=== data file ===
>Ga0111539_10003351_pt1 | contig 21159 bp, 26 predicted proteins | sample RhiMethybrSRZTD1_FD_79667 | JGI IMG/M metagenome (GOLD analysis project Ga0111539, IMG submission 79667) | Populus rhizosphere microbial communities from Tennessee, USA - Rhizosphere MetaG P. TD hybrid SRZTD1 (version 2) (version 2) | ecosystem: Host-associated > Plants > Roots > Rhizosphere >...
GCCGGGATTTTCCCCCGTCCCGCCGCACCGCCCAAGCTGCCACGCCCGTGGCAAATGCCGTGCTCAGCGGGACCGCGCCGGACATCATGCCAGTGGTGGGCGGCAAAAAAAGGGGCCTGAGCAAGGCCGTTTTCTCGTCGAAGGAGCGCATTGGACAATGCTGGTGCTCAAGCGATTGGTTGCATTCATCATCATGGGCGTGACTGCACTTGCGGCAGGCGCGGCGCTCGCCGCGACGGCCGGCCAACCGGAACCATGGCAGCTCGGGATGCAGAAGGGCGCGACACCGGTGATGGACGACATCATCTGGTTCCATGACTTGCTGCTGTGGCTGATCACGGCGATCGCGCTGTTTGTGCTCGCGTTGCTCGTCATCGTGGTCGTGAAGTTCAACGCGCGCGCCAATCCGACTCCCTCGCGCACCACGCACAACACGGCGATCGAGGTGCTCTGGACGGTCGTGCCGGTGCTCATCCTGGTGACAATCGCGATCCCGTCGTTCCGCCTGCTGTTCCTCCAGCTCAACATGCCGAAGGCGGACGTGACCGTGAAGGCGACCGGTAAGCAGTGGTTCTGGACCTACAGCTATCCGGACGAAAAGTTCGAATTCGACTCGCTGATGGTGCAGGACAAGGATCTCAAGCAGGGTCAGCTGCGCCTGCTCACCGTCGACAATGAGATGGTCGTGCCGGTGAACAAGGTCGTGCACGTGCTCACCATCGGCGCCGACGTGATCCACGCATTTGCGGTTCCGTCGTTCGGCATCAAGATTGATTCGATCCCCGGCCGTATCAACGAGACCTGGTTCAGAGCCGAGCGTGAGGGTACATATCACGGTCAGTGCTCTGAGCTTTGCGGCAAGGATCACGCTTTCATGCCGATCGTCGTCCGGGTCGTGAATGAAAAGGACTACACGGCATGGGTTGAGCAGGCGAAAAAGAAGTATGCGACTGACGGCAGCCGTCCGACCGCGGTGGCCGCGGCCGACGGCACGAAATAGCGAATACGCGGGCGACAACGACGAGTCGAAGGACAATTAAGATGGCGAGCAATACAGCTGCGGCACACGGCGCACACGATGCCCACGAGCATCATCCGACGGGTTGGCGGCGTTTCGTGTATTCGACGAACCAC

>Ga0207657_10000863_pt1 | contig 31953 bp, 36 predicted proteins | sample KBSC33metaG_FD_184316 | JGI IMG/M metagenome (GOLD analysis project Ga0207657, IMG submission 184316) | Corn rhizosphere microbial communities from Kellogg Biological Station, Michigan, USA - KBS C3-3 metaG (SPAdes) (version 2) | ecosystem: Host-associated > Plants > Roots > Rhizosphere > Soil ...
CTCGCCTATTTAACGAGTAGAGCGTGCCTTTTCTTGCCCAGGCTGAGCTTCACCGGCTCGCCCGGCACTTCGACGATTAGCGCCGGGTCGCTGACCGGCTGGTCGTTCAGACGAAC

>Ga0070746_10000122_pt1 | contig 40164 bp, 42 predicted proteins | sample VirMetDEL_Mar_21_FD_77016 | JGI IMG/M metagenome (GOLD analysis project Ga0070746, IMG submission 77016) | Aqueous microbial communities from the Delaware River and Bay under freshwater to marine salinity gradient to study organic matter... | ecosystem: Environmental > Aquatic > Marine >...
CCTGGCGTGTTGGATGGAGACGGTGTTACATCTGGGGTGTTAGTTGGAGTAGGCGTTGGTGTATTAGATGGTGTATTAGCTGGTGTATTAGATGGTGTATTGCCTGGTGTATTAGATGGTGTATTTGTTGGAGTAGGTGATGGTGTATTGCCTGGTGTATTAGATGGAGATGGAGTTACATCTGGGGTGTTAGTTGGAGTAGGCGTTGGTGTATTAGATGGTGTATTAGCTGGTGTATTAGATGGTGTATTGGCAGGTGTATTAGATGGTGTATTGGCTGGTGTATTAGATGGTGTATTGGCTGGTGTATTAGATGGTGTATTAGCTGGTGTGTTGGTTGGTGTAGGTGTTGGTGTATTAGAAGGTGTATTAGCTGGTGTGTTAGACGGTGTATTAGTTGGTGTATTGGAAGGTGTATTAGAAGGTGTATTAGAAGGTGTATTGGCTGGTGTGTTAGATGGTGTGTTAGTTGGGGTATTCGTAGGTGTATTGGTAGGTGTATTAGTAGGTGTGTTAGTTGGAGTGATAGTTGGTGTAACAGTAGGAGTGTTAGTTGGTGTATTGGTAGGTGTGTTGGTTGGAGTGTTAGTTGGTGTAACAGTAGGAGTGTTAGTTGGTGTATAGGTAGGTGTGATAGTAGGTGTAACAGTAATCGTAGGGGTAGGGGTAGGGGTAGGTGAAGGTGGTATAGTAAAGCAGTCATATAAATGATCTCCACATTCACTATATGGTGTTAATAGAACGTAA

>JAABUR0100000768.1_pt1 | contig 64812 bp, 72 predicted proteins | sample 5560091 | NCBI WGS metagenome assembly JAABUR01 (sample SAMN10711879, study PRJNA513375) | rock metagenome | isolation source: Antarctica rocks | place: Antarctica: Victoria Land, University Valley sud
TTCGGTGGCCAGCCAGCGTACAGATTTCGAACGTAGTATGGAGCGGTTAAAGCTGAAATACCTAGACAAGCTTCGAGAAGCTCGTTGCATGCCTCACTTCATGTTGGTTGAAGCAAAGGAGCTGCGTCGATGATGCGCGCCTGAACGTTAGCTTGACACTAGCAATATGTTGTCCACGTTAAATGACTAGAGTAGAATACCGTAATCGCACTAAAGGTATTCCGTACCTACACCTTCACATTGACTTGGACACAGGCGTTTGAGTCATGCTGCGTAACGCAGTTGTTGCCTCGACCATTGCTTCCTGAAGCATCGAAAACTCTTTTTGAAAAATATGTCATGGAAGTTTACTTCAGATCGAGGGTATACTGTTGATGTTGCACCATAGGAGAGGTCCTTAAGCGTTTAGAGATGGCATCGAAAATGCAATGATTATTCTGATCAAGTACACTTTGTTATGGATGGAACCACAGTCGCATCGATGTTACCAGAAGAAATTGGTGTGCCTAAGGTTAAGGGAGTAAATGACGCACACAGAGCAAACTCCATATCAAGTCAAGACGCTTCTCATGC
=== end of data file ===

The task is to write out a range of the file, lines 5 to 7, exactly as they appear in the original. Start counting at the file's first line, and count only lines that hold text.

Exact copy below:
>Ga0070746_10000122_pt1 | contig 40164 bp, 42 predicted proteins | sample VirMetDEL_Mar_21_FD_77016 | JGI IMG/M metagenome (GOLD analysis project Ga0070746, IMG submission 77016) | Aqueous microbial communities from the Delaware River and Bay under freshwater to marine salinity gradient to study organic matter... | ecosystem: Environmental > Aquatic > Marine >...
CCTGGCGTGTTGGATGGAGACGGTGTTACATCTGGGGTGTTAGTTGGAGTAGGCGTTGGTGTATTAGATGGTGTATTAGCTGGTGTATTAGATGGTGTATTGCCTGGTGTATTAGATGGTGTATTTGTTGGAGTAGGTGATGGTGTATTGCCTGGTGTATTAGATGGAGATGGAGTTACATCTGGGGTGTTAGTTGGAGTAGGCGTTGGTGTATTAGATGGTGTATTAGCTGGTGTATTAGATGGTGTATTGGCAGGTGTATTAGATGGTGTATTGGCTGGTGTATTAGATGGTGTATTGGCTGGTGTATTAGATGGTGTATTAGCTGGTGTGTTGGTTGGTGTAGGTGTTGGTGTATTAGAAGGTGTATTAGCTGGTGTGTTAGACGGTGTATTAGTTGGTGTATTGGAAGGTGTATTAGAAGGTGTATTAGAAGGTGTATTGGCTGGTGTGTTAGATGGTGTGTTAGTTGGGGTATTCGTAGGTGTATTGGTAGGTGTATTAGTAGGTGTGTTAGTTGGAGTGATAGTTGGTGTAACAGTAGGAGTGTTAGTTGGTGTATTGGTAGGTGTGTTGGTTGGAGTGTTAGTTGGTGTAACAGTAGGAGTGTTAGTTGGTGTATAGGTAGGTGTGATAGTAGGTGTAACAGTAATCGTAGGGGTAGGGGTAGGGGTAGGTGAAGGTGGTATAGTAAAGCAGTCATATAAATGATCTCCACATTCACTATATGGTGTTAATAGAACGTAA

>JAABUR0100000768.1_pt1 | contig 64812 bp, 72 predicted proteins | sample 5560091 | NCBI WGS metagenome assembly JAABUR01 (sample SAMN10711879, study PRJNA513375) | rock metagenome | isolation source: Antarctica rocks | place: Antarctica: Victoria Land, University Valley sud